Walking up Wood Street towards London Wall you will come across a tower in the middle of the street which is all that remains of St. Albans Church which possibly dates back to the 8th century during King Offa of Mercia's time, but was rebuilt in 1865, but destroyed during the Blitz leaving only the tower standing. It was dedicated to the first Christian English martyr, St. Alban, who was decapitated by the Romans around 300 A.D. The tower is actually a private house in the middle of the road. As recently as 2006 many of the clergy wanted St. Alban to replace St. George as Patron saint of England.
A blue plaque reminds us that the conduit supplied water to the people in 1471 onwards. The city installed 15 of them before the Great Fire. It was damaged during the Greta Fire but repaired afterwards and supplied free water to the people in the vicinity of the Guildhall until the 18th century. the plaque is on the wall at Aldermanbury Garden near the Guildhall.
This church at the intersection of King William St and Lombard St stands on ground that has been used for worship for over 2,000 years as traces of Roman and Pagan religious buildings have been found underneath the church as well as a Anglo-Saxon wooden structure. This is the third church on the site and was built in 1716
Mansion House,originally housed the stock market was built in the mid 17th century is the official residency of the Lord Mayor of London, Six columns support the sculpture which has a symbolic figure representing the city of London who is tramping on her enemies.The main entrance is called the Egyptian Hall and has many columns and sculptures. As the Lord Mayor is the chief magistrate Mansion House has its own court of law with 11 cells, one of which held Emmeline Parkhurst, the women's suffragette.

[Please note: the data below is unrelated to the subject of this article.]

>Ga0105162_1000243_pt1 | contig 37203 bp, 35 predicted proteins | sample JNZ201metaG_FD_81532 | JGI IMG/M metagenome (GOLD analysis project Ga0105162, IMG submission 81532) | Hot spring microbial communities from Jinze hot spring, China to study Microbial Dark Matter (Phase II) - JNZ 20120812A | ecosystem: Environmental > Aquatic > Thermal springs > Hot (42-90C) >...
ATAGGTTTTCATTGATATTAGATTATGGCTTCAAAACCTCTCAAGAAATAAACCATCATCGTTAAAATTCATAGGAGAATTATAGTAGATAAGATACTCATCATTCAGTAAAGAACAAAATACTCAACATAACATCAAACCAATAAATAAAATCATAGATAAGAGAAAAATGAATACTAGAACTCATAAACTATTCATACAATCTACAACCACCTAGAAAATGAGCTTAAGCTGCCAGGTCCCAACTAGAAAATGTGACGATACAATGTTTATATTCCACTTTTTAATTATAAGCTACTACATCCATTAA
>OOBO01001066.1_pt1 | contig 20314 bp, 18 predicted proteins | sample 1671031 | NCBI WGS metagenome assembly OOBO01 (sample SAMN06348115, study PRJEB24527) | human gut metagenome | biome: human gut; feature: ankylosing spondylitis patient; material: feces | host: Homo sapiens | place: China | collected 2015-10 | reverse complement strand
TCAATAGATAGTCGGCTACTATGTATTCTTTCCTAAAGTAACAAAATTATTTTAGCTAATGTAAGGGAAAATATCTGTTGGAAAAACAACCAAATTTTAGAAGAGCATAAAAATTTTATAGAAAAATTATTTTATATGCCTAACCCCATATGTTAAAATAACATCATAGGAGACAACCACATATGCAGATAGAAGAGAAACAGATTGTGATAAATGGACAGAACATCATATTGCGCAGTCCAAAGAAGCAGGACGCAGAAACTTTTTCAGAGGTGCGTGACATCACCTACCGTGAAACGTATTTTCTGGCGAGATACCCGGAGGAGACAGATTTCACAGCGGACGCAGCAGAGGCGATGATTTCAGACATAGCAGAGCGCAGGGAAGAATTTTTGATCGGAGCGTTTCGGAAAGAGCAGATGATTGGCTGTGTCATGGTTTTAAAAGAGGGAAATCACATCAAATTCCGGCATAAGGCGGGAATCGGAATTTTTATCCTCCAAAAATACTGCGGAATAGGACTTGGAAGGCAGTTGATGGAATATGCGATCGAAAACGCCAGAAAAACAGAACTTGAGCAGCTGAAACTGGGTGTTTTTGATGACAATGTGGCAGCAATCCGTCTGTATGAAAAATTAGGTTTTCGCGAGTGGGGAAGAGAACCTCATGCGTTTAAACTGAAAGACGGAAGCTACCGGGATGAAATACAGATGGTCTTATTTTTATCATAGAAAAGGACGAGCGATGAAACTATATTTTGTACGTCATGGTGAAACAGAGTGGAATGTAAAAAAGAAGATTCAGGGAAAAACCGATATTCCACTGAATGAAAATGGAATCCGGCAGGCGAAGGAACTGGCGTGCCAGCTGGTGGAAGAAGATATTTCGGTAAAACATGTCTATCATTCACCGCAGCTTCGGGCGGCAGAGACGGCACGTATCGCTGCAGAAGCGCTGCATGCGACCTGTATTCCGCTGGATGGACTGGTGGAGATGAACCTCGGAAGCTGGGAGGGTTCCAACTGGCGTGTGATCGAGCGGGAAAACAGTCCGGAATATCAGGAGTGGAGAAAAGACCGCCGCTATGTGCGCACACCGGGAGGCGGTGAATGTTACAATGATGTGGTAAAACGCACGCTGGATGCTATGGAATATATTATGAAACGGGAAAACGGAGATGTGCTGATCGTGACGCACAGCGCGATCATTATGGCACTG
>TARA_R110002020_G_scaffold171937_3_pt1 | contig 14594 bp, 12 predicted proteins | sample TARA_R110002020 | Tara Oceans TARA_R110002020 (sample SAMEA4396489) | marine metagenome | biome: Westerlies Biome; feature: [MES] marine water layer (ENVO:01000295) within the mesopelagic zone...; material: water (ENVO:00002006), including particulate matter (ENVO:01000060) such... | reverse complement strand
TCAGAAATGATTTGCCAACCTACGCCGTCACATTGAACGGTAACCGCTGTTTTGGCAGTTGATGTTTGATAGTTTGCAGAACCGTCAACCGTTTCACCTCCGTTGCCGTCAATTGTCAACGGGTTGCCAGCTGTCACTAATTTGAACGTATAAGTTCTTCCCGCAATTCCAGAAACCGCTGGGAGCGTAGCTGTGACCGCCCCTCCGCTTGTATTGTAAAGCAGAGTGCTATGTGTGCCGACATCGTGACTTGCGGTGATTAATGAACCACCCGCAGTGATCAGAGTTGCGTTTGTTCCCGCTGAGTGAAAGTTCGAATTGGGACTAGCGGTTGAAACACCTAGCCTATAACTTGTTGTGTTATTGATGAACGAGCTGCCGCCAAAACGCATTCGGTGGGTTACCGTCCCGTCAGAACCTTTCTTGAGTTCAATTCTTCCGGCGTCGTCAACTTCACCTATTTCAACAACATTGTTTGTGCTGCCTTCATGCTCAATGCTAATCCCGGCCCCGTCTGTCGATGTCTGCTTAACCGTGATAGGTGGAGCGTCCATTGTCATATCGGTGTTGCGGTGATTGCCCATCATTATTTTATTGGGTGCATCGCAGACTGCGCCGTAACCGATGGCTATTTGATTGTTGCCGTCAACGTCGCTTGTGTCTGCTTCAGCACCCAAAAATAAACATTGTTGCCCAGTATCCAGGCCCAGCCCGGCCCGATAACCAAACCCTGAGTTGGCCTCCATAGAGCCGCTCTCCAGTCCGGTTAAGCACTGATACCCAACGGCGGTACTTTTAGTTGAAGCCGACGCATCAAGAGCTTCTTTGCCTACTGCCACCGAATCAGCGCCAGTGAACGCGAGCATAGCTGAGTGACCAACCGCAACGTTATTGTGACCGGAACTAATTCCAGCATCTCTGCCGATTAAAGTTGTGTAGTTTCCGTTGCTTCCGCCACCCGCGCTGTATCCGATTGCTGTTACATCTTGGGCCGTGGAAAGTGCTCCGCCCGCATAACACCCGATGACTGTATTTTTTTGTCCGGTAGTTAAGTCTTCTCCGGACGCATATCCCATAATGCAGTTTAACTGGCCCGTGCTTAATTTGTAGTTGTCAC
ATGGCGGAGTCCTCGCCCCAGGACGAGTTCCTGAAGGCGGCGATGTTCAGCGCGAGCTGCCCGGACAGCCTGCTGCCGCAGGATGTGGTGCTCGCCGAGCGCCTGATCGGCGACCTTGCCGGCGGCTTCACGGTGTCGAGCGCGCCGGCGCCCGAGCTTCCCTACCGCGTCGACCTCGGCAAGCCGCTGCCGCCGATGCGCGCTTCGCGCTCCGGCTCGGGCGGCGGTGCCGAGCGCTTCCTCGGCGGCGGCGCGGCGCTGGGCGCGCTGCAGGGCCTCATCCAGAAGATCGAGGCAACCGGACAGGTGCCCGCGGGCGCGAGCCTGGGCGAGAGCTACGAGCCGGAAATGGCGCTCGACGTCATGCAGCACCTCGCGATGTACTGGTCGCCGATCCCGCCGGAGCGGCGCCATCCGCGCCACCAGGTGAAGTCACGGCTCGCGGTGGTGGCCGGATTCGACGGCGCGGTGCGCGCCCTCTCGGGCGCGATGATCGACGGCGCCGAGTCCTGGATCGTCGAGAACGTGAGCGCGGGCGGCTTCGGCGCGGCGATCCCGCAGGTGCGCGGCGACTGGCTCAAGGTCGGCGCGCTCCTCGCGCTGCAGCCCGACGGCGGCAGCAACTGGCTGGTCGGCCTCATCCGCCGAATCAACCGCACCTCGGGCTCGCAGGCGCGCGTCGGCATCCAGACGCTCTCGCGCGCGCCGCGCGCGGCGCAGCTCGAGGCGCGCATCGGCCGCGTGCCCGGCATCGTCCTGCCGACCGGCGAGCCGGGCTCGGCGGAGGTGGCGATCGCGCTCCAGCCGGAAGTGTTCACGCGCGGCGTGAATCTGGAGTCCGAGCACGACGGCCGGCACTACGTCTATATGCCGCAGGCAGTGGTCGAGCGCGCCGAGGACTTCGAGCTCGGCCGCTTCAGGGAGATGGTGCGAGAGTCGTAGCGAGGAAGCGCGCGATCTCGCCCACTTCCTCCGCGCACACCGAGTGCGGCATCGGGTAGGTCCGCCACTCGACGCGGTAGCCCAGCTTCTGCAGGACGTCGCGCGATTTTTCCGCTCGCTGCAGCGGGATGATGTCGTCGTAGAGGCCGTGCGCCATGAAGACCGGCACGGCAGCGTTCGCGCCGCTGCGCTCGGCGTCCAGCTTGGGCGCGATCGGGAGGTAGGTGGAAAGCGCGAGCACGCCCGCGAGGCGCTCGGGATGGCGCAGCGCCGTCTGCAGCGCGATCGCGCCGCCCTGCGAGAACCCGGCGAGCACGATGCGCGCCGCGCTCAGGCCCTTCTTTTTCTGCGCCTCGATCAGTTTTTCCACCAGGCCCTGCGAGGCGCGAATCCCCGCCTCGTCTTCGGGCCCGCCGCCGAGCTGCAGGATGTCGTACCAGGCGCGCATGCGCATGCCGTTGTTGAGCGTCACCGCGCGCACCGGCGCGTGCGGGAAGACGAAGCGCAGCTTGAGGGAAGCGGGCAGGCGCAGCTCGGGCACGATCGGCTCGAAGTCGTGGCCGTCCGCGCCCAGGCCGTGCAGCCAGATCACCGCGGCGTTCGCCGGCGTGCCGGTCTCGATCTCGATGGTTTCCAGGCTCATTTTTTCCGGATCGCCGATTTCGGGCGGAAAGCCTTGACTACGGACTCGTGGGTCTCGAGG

The stock market stood on the site for nearly 500 years
The Bank of England was established in 1694 and is the world's second oldest bank, and has had the headquarters in Threadneedle street since 1734. The bank is sometimes known as "the old lady of Threadneedle Street" as the ghost of Sarah Whitehead (the black nun) used to haunt the bank's garden. The main reason to visit the building would be to visit the museum which is free (10 am -5 pm Monday-Friday). In the museum you have the opportunity of lifting a 13 kg bar of gold, but you won't be able to run off with it as you have to put your hand through a hole to lift it, and the gold bar cannot pass through the hole. Your only chance to have £330,000 in your hand!!! As well as the history of the bank you will be able to see old notes, coins and even weapons that were used to defend the bank.
Leadenhall Market dates back from the 14th century and was one of the oldest markets in the City of London. The market is open daily from 7am selling fresh food produce but there are quite a few upmarket shops selling clothes and ornaments. It is quite a tourist attraction now with many cafes/restaurants by one of the the entrances. The roof structure is painted green, maroon and cream, and the floors cobble stones,
The tower of All Hallows Staining is all that remains of a church that was on this site since 1321, and was originally called Staining Church (stone church). The St. Olave's Church and All Hallows Staining were at one time combined, but in 1870 the All Hallows was demolished, only leaving the tower. The Worshipful of Clothworkers maintain the tower, but Princess Elizabeth, later queen Elizabeth I donated the bell ropes as she said it was music to her ears when she was imprisoned in the Tower of London.